Q:

Isn't "green" just a marketing guilt trip used by companies to fatten their bottom line?

It seems like corporations are now rolling out all sorts of new "green" products and saying, "Buy our stuff, it will save the world from the apocalypse." Are they being genuine, or is this just the ultimate guilt trip passed on to fatten their bottom line? Billy Burlington, Vermont

Jul 10, 2009
Outside
Outside Magazine
A:

That's a great question. The answer is: no, they're not being genuine, and yes, they're trying to fatten their bottom line. But in the end, their motivations are irrelevant. Before I explain, I should probably point out that as an environmental writer, I, too, make a profit off this whole "green" movement. So even though you and the billions of others around the world who read this column see me as a saint-like do-gooder, fighting solely to make a better planet for our children and our children's children's grandchildren, I'm not.

Now, to the explanation: it doesn't matter if companies are being "green" simply as a cynical ploy to boost their bottom line—as long as they're doing something. Adam Smith wrote, "It is not from the benevolence of the butcher, the brewer, or the baker, that we expect our dinner, but from their regard to their own interest. We address ourselves, not to their humanity but to their self-love, and never talk to them of our own necessities but of their advantages." In other words, consumers are driving them to make "green" products, so they're responding, however slowly. It's our responsibility to show them that they'll make money doing it.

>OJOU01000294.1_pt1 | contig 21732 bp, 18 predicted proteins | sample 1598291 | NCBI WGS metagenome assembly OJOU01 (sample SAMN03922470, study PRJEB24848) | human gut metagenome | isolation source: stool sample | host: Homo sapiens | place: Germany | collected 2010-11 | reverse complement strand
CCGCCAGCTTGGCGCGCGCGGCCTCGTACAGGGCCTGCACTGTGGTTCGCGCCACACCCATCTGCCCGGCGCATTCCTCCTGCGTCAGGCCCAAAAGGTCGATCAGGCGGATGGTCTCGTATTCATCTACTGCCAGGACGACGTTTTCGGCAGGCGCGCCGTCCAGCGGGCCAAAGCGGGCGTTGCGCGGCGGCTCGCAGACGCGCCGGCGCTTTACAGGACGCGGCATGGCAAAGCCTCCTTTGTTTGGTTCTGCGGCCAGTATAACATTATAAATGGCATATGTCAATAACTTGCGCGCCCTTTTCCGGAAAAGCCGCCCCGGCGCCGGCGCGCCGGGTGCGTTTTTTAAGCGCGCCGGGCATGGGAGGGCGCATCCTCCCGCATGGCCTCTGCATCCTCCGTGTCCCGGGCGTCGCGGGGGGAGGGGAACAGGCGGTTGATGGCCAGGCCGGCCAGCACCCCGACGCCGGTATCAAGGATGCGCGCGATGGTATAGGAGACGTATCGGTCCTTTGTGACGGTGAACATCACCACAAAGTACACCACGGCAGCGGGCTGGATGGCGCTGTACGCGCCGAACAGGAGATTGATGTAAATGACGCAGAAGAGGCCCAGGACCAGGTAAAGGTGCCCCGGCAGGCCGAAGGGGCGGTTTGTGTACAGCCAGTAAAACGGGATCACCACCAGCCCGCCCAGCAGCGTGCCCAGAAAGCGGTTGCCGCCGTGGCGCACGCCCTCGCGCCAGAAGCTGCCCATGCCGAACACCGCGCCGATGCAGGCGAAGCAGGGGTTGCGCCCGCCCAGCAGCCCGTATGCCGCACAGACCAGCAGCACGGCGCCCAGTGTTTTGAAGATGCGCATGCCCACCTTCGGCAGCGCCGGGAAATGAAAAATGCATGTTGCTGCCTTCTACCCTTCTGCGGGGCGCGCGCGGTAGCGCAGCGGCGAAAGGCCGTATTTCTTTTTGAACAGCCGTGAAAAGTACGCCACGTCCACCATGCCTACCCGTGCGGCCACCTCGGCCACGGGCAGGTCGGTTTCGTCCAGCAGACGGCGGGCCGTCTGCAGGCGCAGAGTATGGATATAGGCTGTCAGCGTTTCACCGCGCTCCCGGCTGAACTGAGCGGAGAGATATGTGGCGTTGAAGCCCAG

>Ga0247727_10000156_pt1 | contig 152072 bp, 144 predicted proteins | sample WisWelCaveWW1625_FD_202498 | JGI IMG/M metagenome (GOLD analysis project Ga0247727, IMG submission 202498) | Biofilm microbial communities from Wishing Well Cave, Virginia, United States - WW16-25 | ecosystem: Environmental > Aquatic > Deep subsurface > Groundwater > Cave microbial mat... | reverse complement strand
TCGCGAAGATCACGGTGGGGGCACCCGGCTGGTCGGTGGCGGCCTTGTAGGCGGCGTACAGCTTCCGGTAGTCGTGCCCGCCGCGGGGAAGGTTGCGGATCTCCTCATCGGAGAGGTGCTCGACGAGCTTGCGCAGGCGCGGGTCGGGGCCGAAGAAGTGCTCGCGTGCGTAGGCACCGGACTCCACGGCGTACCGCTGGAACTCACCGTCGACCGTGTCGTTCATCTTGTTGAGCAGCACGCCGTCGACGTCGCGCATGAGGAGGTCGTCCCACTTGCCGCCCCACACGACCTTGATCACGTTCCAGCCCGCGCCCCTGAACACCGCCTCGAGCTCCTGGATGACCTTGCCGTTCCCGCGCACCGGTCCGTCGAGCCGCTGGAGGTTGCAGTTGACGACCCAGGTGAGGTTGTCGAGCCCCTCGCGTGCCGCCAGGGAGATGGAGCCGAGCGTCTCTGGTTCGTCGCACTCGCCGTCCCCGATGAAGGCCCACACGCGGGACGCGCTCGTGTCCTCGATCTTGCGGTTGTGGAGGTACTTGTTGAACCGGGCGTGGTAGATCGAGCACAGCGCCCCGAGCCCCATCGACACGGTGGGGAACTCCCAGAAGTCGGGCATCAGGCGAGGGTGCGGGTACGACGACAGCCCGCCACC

Wal-Mart is a prime example (and one I use in my book Greasy Rider.) It didn't become the world's biggest company, ahead of Exxon-Mobil, by putting philanthropy before (or even in the same ballpark with) profits. Yet it has become the world's largest seller of organic cotton products, its Great Value milk comes only from cows that aren't treated with artificial growth hormones, and it has sold 137 million compact fluorescent bulbs in the past few years. In other words, someone—perhaps from one of those rabid environmental groups that's always griping about them—brought to their attention that they can make damn high margins off selling hormone-free milk and squiggly lights. Then they responded accordingly.

Wal-Mart gets the big "green" picture in other very capitalistic ways, too. The company owns one of the nation's largest trucking fleets, and is one of the largest private electricity consumers in America—so it's now trying to save tens of millions of dollars by becoming more fuel and energy efficient as a company. They're also boosting the bottom line by reducing packaging on products, so they can ship more items in one truck and reduce their solid waste disposal costs. Of course, the company still creates a suburban enviro nightmare every time it builds one of those atrocious superstores—and abandons one of their old stores, usually just down the street, in the process. So I'd prefer to see immensely stronger government regulations and incentives for companies to get a much better conscience and stop playing the environmental card solely for profit's sake. But then again, maybe I'm not one to talk.

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